Howl's Moving Castle

Book review by
Matt Berman, Common Sense Media
Howl's Moving Castle Book Poster Image
Young girl turned old lives with a wizard.
Parents recommend

Parents say

age 9+
Based on 5 reviews

Kids say

age 9+
Based on 9 reviews

A lot or a little?

The parents' guide to what's in this book.

Violence
Sex
Language
Consumerism
Drinking, Drugs & Smoking

Howl drinks brandy and gets drunk.

What parents need to know

Parents need to know that there's not much to concern parents here.

User Reviews

  • Parents say
  • Kids say
Adult Written byLittleRobot July 8, 2010

Wonderful!

I read this book when I was 15. It's great. Wonderful story, very uplifting!
Adult Written byTeachermom111569 June 26, 2012

A Satisfying Read For A Wide Age Range

This is a thought-provoking book that makes a good read-aloud for families. Although it is not difficult to read, the plot is complicated with lots of surprise... Continue reading
Teen, 13 years old Written bymoodystuff449 December 23, 2010

THE BEST BOOK EVER WRITTEN!!!!!

I don't know WHAT you people are talking about. This is the BEST BOOK I HAVE EVER READ IN MY ENTIRE LIFE! I've read it 4 times! It's the first bo... Continue reading
Kid, 11 years old April 9, 2008

great book and a must read

sophie hatter is the eldest so she takes care of the hat shop when her father dies. one day the witch of the waste comes and is not pleased so turns sophie into... Continue reading

What's the story?

Sophie is trapped in her life as the responsible eldest daughter who runs the family hat business and has nothing to look forward to. Everything changes when the evil Witch of the Waste bursts into her shop and, for mysterious reasons, turns her into an old woman. Wandering away from town she finds herself alone in the wilderness at night, and stumbles across the titular castle, owned by a wizard rumored to take the souls of young girls.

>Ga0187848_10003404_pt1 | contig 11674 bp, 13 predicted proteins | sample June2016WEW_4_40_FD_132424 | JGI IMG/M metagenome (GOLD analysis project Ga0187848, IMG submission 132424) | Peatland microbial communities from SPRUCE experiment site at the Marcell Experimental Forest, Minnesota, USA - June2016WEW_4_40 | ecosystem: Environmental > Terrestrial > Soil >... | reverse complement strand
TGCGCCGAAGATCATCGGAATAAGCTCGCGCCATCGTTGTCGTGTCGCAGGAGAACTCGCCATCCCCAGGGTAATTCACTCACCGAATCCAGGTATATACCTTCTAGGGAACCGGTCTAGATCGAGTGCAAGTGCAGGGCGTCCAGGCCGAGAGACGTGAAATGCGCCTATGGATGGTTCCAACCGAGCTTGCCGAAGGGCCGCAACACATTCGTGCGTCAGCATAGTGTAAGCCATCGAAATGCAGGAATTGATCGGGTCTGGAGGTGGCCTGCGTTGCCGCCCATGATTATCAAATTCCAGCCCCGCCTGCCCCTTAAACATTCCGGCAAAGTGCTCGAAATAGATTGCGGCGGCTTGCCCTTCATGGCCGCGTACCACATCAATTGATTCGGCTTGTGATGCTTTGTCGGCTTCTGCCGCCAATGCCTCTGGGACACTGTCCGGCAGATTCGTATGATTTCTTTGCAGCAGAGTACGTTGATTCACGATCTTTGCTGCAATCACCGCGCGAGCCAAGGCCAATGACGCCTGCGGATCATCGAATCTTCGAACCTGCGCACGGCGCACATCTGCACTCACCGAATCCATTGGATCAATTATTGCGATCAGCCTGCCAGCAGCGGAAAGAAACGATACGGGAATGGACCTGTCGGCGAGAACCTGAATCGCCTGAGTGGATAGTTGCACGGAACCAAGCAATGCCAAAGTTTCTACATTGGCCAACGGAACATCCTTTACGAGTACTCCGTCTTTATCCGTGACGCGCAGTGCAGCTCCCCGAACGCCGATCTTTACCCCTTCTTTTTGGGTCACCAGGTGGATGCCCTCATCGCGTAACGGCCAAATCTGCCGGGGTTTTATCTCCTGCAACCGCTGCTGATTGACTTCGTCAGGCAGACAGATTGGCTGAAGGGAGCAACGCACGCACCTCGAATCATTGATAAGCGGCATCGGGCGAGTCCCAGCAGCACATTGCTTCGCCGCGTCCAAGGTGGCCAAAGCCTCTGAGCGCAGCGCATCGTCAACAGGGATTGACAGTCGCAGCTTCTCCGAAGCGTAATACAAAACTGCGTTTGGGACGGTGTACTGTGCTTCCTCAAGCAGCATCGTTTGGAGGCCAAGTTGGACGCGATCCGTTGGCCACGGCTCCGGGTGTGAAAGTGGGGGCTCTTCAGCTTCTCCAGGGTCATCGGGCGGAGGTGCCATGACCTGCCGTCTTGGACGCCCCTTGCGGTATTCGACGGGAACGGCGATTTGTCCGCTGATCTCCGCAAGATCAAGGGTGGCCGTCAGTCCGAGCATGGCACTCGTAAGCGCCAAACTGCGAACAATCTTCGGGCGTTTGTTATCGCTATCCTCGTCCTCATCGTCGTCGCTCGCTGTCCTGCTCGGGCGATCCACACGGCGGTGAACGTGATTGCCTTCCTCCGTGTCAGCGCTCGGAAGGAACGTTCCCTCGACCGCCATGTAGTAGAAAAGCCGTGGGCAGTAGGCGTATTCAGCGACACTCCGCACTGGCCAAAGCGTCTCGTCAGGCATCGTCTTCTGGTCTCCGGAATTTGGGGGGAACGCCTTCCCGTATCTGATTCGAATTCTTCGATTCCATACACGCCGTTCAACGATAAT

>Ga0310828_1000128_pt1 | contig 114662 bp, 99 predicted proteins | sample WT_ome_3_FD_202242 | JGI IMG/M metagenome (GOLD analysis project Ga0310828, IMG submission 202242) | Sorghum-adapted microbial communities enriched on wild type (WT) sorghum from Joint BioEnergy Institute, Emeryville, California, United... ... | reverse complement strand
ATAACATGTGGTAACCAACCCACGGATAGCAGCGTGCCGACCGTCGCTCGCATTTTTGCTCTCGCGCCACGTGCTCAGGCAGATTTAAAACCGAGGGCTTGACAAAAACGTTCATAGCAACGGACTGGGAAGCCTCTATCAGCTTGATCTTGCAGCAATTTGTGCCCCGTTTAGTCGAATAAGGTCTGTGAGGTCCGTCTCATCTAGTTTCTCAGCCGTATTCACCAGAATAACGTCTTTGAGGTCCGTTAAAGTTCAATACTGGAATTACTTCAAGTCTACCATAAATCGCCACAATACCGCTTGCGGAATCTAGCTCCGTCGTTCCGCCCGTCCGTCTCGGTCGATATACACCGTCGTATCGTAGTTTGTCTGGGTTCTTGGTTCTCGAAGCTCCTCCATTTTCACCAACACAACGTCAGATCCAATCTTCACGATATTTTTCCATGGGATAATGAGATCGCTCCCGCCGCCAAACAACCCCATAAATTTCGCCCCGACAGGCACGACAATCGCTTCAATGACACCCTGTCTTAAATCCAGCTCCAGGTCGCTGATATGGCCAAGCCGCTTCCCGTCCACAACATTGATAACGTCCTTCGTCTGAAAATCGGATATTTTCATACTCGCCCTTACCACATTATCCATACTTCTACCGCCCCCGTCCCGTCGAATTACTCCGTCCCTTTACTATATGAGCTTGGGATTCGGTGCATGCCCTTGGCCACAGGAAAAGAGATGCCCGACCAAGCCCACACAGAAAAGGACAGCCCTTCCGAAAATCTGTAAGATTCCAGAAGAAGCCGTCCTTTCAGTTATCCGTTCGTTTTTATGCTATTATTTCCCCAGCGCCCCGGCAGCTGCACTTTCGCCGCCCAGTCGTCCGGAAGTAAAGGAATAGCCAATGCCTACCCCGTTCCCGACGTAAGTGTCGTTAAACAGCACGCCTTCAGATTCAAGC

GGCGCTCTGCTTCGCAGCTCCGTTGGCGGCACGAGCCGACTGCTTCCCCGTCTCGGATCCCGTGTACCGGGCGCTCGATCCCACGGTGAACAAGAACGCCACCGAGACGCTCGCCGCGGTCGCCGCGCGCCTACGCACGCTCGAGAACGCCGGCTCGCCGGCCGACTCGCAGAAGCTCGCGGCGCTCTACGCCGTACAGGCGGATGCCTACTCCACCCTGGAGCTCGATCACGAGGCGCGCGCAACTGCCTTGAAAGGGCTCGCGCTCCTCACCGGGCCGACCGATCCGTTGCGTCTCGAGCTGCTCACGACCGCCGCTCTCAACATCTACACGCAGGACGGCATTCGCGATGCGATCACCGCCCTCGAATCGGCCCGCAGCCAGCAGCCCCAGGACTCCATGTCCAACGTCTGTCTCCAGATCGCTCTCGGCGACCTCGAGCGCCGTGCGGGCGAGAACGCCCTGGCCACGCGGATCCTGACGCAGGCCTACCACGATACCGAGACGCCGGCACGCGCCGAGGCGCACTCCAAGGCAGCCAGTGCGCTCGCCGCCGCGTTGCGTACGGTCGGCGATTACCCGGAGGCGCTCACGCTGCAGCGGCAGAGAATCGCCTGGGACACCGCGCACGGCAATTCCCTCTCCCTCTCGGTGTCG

Once there she makes a deal with a captive fire demon -- if she breaks the contract between the demon and Howl, the demon will lift the spell on Sophie. There's only one problem -- no one can tell her what the contract is, or how to break it.

Is it any good?

Diana Wynne Jones writes the old-fashioned kind of fantasy: fascinating and original, but slow and meandering. Once Sophie settles in at the castle, it's hard to say what the story is about for the next couple of hundred pages. That's not to say it's boring -- far from it. But, much like the castle that wanders around in the wilderness, it doesn't seem to go much of anywhere, or to have a definite purpose.

Eventually there's a nice climactic showdown; though much of it happens offstage, so to speak, a few secrets and surprises are revealed, and it's wrapped up satisfyingly. Die-hard fantasy lovers adore this and other Wynne Jones books, but those who need action, adventure, or a clear plotline may find it too murky.

Talk to your kids about ...

  • Families can talk about what it would be like suddenly to be old, to have a child's mind in an elderly body. There's a lot about adulthood and old age that children don't know or understand, and they may be interested to try to imagine Sophie's predicament.

Book details

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